Investors who properly appreciate economic and financial fundamentals — particularly the vital three of leverage, liquidity and cash flows – have the best chance of being rewarded.
At the same time, the reality is that the days of simply relying on one fixed income fund or style are over. When thinking about your fixed income investment options, bear in mind that over the past several years, traditional bond funds have become much more correlated to stocks. Plenty of actively managed bond funds have veered away from their benchmark and taken on more risk in the pursuit of higher returns. And any single component of the income sector has experienced significant loss of capital during times of market stress.
Market Realist – Corporate bonds correlate with stocks.
The graph above compares the quarterly GDP (gross domestic product) growth rate with the S&P 500 (SPY) and the yield on corporate bonds rated BB by the S&P. The latter fall under the “junk bond” (HYG)(JNK) category.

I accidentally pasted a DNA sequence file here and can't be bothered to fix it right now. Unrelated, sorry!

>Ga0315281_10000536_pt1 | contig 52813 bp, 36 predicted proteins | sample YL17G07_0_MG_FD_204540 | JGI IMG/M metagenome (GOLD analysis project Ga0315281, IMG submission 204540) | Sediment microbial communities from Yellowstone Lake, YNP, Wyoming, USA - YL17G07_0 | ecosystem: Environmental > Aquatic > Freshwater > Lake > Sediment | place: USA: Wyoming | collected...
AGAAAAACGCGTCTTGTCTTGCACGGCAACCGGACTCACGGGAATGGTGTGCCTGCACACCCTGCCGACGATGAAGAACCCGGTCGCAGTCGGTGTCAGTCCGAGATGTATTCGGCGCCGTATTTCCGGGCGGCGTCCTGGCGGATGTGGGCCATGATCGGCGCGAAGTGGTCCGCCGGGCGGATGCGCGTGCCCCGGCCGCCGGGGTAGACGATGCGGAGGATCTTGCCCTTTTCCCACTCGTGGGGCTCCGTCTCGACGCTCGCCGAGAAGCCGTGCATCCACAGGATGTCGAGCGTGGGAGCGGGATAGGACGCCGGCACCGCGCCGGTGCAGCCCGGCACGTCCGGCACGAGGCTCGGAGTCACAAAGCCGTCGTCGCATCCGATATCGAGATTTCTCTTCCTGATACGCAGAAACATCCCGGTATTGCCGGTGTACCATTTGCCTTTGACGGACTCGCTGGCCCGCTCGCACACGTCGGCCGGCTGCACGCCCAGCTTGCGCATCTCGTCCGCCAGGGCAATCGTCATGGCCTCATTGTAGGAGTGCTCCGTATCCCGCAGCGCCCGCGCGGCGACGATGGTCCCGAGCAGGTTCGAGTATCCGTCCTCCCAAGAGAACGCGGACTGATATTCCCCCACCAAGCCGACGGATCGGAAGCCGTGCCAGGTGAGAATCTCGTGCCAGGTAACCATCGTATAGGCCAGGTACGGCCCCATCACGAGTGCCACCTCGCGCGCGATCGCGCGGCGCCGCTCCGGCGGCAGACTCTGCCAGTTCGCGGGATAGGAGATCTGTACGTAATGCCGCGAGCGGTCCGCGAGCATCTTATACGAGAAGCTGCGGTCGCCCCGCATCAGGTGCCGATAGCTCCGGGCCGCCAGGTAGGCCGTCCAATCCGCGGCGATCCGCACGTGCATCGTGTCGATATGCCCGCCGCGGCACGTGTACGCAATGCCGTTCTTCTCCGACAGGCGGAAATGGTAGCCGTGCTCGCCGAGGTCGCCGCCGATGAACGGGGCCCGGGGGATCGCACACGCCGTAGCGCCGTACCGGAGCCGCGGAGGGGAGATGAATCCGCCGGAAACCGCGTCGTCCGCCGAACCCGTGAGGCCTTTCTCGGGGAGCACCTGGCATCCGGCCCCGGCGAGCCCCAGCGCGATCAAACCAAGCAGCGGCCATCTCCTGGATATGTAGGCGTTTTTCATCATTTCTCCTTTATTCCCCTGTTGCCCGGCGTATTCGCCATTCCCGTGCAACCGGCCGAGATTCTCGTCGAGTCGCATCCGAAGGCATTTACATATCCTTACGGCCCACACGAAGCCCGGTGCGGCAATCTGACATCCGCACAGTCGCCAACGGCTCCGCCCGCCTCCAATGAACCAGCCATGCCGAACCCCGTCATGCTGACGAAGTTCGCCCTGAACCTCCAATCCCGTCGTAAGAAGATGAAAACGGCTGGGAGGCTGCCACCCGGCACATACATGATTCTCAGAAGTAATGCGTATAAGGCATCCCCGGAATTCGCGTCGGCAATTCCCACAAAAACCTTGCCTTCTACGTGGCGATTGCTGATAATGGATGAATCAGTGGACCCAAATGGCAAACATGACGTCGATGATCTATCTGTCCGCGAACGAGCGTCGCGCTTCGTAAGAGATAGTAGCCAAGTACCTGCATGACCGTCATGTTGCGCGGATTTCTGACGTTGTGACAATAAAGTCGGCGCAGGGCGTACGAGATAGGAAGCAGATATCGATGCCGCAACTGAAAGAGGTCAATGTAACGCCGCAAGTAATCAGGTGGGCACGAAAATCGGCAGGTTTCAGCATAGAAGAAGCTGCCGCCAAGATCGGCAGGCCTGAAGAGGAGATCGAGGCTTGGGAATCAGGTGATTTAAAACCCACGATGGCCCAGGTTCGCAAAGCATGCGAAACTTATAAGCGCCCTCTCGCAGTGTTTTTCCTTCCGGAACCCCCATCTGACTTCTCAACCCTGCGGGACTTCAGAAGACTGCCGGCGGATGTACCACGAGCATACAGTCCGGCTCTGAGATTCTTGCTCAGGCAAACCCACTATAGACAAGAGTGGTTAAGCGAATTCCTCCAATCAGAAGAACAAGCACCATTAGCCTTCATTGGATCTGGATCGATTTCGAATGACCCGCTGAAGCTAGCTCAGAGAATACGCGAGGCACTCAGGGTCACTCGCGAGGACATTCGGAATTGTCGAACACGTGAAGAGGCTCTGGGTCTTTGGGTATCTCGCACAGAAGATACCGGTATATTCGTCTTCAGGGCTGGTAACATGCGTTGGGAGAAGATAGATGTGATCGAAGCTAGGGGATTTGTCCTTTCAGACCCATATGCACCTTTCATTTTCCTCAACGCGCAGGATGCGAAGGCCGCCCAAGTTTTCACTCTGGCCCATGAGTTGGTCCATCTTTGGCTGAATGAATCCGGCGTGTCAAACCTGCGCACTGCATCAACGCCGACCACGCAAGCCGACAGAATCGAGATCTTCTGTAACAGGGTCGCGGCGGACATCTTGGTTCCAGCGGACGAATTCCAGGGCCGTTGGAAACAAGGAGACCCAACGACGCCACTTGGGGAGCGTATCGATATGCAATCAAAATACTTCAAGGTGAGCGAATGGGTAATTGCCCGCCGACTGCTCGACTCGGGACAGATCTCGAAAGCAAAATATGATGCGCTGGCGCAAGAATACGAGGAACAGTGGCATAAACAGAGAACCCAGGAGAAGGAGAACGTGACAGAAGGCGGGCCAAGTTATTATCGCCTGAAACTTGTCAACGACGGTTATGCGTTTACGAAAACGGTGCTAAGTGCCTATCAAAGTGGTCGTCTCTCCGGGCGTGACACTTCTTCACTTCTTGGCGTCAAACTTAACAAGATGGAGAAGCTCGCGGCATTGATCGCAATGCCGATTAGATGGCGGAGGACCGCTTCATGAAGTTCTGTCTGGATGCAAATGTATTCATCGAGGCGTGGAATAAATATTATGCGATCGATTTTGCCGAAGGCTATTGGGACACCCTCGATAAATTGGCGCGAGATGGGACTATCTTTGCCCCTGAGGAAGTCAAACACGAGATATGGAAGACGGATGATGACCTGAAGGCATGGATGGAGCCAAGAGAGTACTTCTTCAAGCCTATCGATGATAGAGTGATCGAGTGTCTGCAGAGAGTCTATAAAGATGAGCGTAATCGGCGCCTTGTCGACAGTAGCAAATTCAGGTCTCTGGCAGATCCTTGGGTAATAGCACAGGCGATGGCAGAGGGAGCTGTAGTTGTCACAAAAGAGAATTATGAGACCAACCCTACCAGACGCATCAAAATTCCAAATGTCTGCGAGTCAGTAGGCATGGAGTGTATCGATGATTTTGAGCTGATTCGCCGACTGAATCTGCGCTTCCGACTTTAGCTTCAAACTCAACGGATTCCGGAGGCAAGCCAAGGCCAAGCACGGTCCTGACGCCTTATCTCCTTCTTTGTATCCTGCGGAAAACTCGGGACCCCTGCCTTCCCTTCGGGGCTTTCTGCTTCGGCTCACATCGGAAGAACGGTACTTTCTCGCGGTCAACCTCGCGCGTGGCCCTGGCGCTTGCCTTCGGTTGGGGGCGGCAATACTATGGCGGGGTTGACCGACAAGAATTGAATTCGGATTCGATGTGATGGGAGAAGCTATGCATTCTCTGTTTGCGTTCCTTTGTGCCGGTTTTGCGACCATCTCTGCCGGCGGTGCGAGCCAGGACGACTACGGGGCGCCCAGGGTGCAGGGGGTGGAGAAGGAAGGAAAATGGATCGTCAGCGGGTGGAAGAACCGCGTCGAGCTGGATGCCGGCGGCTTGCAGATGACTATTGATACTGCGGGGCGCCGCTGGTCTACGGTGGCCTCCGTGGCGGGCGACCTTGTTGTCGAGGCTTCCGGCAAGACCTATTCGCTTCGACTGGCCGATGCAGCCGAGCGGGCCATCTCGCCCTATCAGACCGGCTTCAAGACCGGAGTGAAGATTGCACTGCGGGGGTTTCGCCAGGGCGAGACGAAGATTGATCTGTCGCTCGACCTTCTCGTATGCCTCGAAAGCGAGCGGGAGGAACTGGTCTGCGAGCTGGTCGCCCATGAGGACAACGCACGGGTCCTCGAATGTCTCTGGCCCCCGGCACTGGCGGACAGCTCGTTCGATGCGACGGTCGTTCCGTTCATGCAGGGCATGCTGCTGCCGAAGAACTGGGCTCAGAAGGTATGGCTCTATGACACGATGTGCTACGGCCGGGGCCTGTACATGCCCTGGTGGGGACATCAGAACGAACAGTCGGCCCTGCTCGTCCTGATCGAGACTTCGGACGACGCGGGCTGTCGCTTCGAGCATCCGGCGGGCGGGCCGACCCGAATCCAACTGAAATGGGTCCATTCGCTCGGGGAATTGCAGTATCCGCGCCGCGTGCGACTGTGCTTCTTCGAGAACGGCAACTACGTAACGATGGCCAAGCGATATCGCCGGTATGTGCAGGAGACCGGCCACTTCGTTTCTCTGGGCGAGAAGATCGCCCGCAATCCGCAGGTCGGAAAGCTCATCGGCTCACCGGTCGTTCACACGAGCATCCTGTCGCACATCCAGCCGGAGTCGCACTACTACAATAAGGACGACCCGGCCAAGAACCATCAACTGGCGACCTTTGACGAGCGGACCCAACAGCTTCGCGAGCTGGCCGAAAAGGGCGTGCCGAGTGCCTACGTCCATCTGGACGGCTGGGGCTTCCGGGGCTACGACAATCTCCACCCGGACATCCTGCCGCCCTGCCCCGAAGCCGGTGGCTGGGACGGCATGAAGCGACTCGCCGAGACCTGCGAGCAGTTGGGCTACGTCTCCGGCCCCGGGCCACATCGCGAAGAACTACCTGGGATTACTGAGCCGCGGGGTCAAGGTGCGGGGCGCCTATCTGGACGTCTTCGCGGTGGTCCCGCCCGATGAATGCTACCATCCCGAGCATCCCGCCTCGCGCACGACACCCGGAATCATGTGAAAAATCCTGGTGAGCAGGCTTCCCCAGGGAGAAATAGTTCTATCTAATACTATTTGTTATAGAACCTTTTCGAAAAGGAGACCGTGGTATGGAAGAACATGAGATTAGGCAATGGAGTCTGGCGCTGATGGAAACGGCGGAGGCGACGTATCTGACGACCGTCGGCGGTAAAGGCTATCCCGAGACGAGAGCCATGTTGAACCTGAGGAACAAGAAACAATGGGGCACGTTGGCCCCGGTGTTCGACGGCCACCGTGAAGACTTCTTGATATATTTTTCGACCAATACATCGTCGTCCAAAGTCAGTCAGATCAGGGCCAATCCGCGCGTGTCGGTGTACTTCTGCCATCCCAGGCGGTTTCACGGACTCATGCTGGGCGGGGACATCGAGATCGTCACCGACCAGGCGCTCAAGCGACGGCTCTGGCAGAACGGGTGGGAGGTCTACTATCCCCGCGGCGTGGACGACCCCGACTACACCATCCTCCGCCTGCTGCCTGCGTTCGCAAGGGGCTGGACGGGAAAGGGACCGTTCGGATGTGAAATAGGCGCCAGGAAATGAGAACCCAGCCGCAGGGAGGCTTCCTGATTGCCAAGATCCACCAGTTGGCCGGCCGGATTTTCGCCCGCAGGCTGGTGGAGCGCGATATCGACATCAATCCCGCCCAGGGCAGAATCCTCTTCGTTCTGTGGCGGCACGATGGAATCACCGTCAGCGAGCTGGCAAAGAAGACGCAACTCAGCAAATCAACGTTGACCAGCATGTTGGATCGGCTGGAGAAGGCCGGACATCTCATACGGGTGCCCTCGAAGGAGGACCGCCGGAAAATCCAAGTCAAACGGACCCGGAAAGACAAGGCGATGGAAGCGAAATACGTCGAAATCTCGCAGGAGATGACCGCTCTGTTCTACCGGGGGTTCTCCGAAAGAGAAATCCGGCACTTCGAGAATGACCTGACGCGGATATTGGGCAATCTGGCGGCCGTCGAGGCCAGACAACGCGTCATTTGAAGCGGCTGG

As we saw in Part 2 of this series, corporate bonds (AGG) correlate more with equities than Treasuries (IEF). You can see that trend in the graph above. Junk bond yields rise and their prices fall when GDP growth rates slip. Equities correlate to the GDP growth rate. This relationship is intuitive, given that earnings are the biggest drivers of stock prices.
Also, as we explained in the last part, a lower rating corresponds to higher credit risk, which drives up the yield required to compensate investors’ risk. When the economy improves, so do cash flows, which reduce the probability of default. This reduction makes them attractive for investors hungry for yield, which is why their prices rise and yields fall. The opposite happens when the economy deteriorates.
Corporate bonds, especially high yield corporate bonds, correlate to equities and hence, so they don’t provide great diversification benefits, as we saw in Part 2.